Head of the civil service, Sir Gus O'Donnell and former senior mandarin, Lord Armstrong of Ilminster, will give the last Mile End Group seminar of the season at Queen Mary, University of London, on 21 July.
The Whitehall stalwarts will discuss 'The Theory and Practice of taking the Cabinet Minutes' to mark the Mile End Group's acquisition of The National Archives' paper copies of the Cabinet Minutes, 1916-80.
It has been a tremendous year for the Mile End Group, which holds contemporary history seminars for civil servants, politicos, academics, and history and politics students alike.
This season, the MEG has attracted a succession of heavy-weight political speakers, and substantial corporate sponsorship from IT giant Hewlett Packard, to its calendar of events.
Elder statesman and former Chancellor Lord Healey and former Foreign Secretary Lord Hurd offered revealing first-hand accounts of their time in the Cabinet.
Others drawn to the lectern included: David Willetts, Minister of State for Universities and Science; Lord Hennessy and Lord Mandelson, who both unveiled the Clement Attlee statue at the College in April; former senior Labour MP Tony Wright; Lord Speaker Baroness Hayman; along with the Speaker of the House of Commons John Bercow.
Dr Jon Davis, historian and former banker, who runs the Mile End Group, is pleased to have attracted such eminent speakers to close the season. “For all of MEG's undoubted enthusiasm towards e-learning, we were delighted that The National Archives offered us the chance to take the paper copies of the Cabinet Minutes. To have Sir Gus and Lord Armstrong present to highlight this acquisition could not be more fitting,” Dr Davis said.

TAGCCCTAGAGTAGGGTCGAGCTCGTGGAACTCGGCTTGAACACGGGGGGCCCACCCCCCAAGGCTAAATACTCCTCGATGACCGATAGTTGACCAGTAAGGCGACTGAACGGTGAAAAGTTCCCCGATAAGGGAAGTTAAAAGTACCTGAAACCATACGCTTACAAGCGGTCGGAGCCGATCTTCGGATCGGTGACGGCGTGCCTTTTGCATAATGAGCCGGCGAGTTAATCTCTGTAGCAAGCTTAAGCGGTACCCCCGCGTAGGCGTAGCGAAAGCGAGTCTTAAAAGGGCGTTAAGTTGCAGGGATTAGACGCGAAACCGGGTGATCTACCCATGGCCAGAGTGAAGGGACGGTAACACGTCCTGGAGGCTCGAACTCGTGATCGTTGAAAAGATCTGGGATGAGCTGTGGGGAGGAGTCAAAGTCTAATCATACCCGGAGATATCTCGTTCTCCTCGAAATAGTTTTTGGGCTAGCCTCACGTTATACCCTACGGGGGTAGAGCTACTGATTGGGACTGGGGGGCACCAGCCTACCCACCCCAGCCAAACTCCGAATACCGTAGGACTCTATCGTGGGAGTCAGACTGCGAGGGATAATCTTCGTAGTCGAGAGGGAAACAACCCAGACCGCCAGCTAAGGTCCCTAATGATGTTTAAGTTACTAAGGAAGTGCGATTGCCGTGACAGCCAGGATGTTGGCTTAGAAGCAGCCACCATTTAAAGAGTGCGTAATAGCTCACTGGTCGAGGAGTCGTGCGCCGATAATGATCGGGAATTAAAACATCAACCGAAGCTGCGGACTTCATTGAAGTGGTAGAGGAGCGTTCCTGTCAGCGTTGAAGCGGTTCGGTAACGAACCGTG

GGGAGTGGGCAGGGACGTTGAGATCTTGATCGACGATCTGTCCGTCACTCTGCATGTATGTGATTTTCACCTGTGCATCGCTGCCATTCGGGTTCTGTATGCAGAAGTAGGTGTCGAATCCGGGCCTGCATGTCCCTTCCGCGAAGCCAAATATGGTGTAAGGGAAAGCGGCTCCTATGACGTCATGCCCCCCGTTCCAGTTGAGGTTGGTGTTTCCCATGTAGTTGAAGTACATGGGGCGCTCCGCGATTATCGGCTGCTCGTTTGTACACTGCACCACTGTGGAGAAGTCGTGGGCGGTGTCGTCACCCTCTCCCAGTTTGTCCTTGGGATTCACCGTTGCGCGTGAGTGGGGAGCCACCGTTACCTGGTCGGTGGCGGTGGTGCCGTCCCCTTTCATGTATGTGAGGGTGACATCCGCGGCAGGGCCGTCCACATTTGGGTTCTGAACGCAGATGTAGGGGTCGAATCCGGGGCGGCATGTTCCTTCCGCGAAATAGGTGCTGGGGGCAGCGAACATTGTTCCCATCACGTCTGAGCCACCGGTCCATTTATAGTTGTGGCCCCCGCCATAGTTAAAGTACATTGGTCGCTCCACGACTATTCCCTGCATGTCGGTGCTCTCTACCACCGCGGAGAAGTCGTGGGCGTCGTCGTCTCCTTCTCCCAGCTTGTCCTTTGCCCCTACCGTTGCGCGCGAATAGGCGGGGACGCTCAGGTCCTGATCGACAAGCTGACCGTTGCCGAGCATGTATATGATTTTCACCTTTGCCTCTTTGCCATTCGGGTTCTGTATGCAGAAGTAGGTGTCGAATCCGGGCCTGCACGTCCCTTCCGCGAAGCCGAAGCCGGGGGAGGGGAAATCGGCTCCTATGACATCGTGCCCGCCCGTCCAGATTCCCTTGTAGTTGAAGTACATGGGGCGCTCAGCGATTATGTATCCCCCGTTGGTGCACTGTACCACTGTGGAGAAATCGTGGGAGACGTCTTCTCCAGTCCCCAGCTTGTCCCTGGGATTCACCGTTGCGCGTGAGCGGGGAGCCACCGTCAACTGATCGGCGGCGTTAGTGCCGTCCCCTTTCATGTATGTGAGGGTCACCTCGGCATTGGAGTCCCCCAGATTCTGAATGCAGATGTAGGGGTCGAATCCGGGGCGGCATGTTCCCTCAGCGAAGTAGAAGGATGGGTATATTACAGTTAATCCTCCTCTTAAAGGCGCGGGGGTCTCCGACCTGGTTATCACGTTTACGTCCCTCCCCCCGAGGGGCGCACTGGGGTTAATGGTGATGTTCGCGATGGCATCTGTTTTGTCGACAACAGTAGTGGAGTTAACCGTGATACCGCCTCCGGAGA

Sir Gus O’Donnell has risen steadily rising through the ranks at Whitehall, and now heads up the civil service. He has vast experience of working for ministers, and chancellors, from both sides of the political divide, and has guided his fair share of governments through testing times. Following a press secretary role in the prime minister's office under John Major, O'Donnell was appointed as permanent secretary at the Treasury before taking his current role and that of Cabinet Secretary.
And in a long civil service career, Lord Armstrong worked in several departments, including the Treasury and the Home Office. He was knighted in 1978. From 1979 to 1987, he served as Cabinet Secretary under Margaret Thatcher. He was made a life peer in 1988, and sits as a crossbencher.
Event: 'The Theory and Practice of taking the Cabinet Minutes’
Date: Thursday 21 July
Venue: Arts Two Lecture Theatre, Mile End.
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